Two well placed sources confirmed to FOX News that Israel last year made "various requests" for U.S. assistance with a planned Israeli air strike on Iran's nuclear program — and that the requests were made directly to the White House because the Israelis were "disturbed and fearful" of leaks from the U.S. intelligence community and "did not trust" Secretary of State Condoleezza Rice.

One source told FOX News the Israelis approached the Bush White House at least once last summer, possibly twice, and were "slammed down" because senior administration officials felt such assistance would "unravel our position in Iraq."

President Bush was convinced by aides, sources said, that any such American aid to an Israeli strike on Iran's nuclear program would cause the Iranians "to foment great upheaval in Iraq."

One source told FOX News the Israeli emissary sent to request Washinton's help was Meir Dagan, head of the Israeli spy agency Mossad. Dagan was sent reportedly because the Israelis considered him "the only trusted channel."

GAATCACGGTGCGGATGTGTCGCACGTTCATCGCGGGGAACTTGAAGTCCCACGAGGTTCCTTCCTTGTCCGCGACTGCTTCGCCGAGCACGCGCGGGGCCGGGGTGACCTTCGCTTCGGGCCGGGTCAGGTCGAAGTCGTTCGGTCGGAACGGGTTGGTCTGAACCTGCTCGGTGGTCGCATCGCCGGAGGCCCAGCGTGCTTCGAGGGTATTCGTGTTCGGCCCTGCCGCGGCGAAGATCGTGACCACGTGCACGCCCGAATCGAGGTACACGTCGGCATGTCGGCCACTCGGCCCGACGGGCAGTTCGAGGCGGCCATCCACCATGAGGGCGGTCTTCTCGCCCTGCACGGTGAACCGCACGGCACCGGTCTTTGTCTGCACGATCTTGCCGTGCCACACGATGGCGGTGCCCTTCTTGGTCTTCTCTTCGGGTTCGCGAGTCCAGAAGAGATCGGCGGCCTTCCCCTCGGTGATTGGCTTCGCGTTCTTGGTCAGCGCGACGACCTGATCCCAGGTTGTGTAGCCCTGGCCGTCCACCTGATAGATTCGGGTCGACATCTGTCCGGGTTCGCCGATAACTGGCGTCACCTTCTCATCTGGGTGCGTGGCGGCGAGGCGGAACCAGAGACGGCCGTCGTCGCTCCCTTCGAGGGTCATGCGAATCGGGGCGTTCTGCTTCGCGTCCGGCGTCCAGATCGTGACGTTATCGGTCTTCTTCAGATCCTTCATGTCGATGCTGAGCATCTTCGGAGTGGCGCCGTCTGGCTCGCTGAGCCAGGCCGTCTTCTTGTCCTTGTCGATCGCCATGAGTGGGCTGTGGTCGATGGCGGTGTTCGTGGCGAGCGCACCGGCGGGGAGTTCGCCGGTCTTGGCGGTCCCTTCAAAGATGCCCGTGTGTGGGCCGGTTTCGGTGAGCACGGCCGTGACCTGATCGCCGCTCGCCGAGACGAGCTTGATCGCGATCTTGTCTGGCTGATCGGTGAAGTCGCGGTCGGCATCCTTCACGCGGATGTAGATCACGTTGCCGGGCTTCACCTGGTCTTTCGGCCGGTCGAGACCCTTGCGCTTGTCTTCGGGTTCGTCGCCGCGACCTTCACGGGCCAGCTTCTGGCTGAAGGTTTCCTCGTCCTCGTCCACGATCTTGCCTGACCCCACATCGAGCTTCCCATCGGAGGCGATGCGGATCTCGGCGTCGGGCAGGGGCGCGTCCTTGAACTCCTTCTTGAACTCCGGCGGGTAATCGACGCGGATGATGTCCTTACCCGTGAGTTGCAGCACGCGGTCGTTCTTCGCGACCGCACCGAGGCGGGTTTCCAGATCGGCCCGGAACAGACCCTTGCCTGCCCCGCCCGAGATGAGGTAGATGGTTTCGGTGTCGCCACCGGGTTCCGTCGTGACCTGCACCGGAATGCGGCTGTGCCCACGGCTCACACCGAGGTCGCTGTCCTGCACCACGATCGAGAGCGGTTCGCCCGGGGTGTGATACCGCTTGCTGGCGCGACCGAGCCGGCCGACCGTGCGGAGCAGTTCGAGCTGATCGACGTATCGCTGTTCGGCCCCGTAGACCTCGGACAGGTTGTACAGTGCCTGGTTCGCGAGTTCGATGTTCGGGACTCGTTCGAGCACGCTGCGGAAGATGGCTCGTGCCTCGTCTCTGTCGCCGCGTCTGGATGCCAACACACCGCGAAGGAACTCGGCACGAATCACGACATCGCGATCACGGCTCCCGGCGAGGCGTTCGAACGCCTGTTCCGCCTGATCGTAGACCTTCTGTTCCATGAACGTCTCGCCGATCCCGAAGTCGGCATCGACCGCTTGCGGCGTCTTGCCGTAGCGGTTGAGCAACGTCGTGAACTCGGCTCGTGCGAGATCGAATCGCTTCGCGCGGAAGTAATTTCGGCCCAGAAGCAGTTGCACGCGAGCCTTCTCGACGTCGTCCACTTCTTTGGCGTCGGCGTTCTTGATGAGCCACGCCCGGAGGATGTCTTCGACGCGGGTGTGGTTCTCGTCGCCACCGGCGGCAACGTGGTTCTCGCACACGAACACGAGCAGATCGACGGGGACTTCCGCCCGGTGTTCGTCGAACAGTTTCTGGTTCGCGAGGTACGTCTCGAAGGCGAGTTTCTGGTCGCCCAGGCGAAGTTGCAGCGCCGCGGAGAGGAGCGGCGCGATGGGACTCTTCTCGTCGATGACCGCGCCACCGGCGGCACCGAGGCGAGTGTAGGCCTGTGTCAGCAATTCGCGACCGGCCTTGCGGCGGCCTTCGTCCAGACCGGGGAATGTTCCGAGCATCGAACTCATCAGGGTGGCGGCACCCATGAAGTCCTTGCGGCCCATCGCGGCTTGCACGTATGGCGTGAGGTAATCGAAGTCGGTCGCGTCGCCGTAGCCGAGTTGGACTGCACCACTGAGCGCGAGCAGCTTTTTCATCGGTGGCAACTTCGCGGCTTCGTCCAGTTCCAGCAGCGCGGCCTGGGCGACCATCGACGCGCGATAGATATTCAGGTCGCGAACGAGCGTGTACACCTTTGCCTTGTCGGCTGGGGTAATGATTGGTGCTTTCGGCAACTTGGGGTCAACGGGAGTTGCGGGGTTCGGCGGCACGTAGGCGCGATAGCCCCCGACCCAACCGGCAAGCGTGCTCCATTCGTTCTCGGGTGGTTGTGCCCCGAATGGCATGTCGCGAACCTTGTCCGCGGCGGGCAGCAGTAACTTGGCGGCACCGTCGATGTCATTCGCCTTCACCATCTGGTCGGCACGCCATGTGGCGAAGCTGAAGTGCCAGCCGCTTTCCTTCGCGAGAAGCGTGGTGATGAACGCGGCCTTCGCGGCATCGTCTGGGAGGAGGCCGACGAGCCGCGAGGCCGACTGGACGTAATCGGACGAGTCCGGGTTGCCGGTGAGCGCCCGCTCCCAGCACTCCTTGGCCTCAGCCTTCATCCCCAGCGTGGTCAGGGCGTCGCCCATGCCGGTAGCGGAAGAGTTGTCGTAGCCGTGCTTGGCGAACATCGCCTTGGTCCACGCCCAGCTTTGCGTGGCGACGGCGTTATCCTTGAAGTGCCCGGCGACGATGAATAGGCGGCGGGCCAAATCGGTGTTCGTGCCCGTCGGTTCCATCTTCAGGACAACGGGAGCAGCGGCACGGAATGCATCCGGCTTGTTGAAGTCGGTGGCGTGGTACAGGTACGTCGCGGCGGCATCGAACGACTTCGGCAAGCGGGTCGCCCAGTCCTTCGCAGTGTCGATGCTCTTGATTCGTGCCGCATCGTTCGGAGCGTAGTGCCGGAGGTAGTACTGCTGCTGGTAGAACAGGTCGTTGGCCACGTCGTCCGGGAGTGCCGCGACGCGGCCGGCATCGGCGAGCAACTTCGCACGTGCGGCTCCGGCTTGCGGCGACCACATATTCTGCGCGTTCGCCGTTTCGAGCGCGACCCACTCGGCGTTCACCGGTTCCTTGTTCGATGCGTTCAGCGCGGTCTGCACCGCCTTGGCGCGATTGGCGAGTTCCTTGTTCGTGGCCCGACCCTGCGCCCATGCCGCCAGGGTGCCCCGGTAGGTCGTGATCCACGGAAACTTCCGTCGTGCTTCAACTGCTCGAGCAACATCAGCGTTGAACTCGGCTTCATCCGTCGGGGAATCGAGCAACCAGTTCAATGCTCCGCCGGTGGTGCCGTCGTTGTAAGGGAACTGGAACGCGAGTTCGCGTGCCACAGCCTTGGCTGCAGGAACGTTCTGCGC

In the summer of 2007, shortly before the Israelis' Sept. 6, 2007 air strike on a nascent Syrian nuclear facility — built with the help of North Korea — it was Dagan whom the Israelis authorized to alert Washington to the impending attack.

Sources tell FOX News the upper echelons of the Central Intelligence Agency are "royally peeved" that the Israeli requests for assistance last summer went directly to the White House and not through Langley.

From the Israelis' point of view, that was because they believed that CIA had tried to force the Israelis to abort the 2007 Syrian strike hours before it was launched.

According to one source: "CIA leaked the impending raid [on Syria in 2007] the day before in order to, as the Israelis suspected, scuttle it. Israel almost called it off, but when their sources detected no heightened Syrian readiness or defensive measures, they were sure Syrian intelligence had not picked the leak up, and thus Israel decided to go ahead and do the raid. From that experience, Israel believed that the Iran raid would need to be through even more restrictive channels — direct to the president by Olmert's most trusted channel, Dagan. They did not trust Condi."

The refusal of the Bush admministration to provide the assistance the Israelis requested occasioned sharp dispute among senior policymakers, who split along the now-familiar lines that saw Vice President Dick Cheney and his aides favoring harsher measures against the Iranians and Secretary Rice and others opposing them.

"It's yet another example," said one source, "of the Bush administration morphing into the Obama administration before Obama was elected."